Roland Gardens is the epitome of affluent London – a quiet street with row upon row of grand Victorian redbrick houses. This might be why Anouska Hempel picked this quiet precinct of South Kensington for her boutique hotel, Blakes London, in 1978.
27 February 2018
The 70s actress and It girl turned interior designer and hotelier now has an extensive portfolio to her name that includes residences abroad in Beirut, Lisbon and Istanbul, as well as London – The Franklin in Chelsea opened at the end of 2016. However, Blakes stands a cut above the others in its reputation as Hempel’s first foray into hospitality. As soon as you walk into the moody lobby with its dark mahogany and charcoal palette and dim lighting, you can recognise her signature sultry caress.
It nurtures an ambience that’s obviously popular with the locals (the restaurant seems filled with them). When I am shown to a quiet corner table, the Japanese-Italian menu proves just as seductive as the interiors. Maldon Rock Oysters send the meal off to a heady start; the miniature bottle of Tabasco providing just the right kick. The soft shell crab starter dissolves on the tongue while chargrilled octopus offers a meatier bite. I order the lobster pasta but am slightly overwhelmed by the size of the plate so swap it with my guest’s leaner dish of venison. For dessert, we’re tempted by the ice cream bucket, but read the small print just in time to discover that it serves four – a gluttonous step too far perhaps. Instead, the gluten-free mango mousse slides down with ease.
For those who want to continue drinking into the night, there is Blakes Below, a basement bar oozing Hempel’s provocative flair. It’s for an exclusive crowd of hotel guests and friends of Blakes, open from Wednesday to Saturday. DJs run the show until it closes at midnight. However, with such quirky design throughout the rest of the hotel, it seems a waste not to return to one of the suites for a nightcap.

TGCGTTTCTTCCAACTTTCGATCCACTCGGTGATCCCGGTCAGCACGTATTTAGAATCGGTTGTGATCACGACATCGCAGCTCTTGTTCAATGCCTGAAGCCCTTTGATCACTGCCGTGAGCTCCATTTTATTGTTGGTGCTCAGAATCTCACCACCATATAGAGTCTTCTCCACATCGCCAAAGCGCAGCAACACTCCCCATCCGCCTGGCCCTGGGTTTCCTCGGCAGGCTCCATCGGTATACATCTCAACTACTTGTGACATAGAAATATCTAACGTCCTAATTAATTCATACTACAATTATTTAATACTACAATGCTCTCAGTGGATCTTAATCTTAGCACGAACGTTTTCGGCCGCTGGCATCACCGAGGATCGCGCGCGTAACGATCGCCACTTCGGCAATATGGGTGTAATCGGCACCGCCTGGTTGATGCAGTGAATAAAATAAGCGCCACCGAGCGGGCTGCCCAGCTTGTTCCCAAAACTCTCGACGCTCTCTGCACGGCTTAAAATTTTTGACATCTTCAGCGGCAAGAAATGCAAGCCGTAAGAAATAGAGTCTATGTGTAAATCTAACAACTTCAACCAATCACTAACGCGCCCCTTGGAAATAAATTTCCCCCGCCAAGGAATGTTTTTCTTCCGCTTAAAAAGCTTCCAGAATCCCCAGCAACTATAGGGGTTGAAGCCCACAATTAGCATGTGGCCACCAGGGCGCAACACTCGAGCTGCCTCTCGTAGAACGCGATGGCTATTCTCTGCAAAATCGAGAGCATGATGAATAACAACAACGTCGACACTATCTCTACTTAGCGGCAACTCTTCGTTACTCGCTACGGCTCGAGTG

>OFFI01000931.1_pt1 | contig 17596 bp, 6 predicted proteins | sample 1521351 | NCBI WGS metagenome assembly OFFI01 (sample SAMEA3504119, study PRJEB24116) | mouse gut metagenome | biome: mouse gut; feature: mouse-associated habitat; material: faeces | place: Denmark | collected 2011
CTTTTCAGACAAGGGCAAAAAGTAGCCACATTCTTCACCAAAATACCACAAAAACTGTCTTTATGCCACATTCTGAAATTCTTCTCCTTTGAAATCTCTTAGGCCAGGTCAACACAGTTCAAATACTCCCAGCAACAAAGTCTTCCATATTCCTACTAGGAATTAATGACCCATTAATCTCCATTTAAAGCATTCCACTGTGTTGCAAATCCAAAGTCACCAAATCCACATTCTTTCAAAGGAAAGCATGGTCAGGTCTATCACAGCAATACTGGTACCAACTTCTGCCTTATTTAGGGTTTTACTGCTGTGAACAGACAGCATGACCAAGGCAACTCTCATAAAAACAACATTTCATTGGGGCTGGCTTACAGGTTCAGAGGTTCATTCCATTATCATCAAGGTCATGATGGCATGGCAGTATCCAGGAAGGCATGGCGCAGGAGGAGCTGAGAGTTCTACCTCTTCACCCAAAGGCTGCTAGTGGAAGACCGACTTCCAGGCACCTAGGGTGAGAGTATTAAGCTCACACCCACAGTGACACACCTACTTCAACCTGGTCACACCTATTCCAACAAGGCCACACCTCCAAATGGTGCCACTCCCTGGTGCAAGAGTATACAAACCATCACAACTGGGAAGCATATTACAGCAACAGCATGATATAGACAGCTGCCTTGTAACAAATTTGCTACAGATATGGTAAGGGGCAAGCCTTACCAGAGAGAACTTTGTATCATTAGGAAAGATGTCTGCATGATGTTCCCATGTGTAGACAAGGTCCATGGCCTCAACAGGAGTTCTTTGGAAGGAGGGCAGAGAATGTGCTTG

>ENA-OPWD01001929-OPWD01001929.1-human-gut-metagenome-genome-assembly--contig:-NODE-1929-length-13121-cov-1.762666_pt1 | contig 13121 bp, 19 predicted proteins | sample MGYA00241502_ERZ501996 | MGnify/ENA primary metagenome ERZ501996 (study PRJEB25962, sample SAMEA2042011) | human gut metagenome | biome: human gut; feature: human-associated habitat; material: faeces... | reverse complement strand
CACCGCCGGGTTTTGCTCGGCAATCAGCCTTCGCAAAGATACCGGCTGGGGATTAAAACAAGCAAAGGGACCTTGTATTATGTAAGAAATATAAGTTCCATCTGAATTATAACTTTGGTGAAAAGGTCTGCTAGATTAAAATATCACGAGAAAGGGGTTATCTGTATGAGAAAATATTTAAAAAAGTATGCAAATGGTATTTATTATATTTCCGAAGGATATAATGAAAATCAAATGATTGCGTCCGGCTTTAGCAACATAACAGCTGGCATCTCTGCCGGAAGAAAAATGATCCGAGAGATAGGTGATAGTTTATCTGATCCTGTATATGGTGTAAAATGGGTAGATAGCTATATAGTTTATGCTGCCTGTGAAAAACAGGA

I can’t help but think these bedrooms are designed for a certain type of rendezvous
Rooms are small but that has not held Hempel back. There’s chic Parisian; regal Dorian Gray; a whitewash of pristine linen in the Corfu room; or the theatrical Cardinal suite in vibrant crimson laced with gold that, despite its name, seems to encourage all manner of sins.
However, I am led to the discreet private residence. The whole place – four suites – can be rented complete with its own front door; or else rooms can be booked individually with access via a courtyard. The traditional mortice key that replaces the usual hotel key card makes the Red Striped suite feel like a private bedroom in someone else’s house, which I guess it is.
A red bed in the centre of the room is flanked by heavy curtains concealing a private balcony and – as warning to any shy bathers out there – a bath that is entirely exposed. Although the stripy red and white walls fail to charm in the same way as the high glamour of the other suites, I can’t help but think all of the rooms are designed for a certain type of rendezvous. Especially, when, on opening the bedside table drawer, I find a condom wrapped in a black velvet drawstring bag.
These discoveries aside, it’s equally alluring for those staying on their own. After a light breakfast of fruit salad in the restaurant the next morning, I spend the remaining few hours before check-out soaking languidly in the tub.
Although Blakes stands alongside the more conservative regal residences of the Royal Borough, the inhabitants tend to be quite different. The hotel claims to provide ‘a home for the free spirit’ and encourages a ‘lust for hedonistic abandon’; a place for ‘lovebirds’ as well as the person who feels the need ‘to wear shades for dinner at midnight’.
There’s a truth to bear in mind that nobody knows what happens behind closed doors, least of all at Blakes.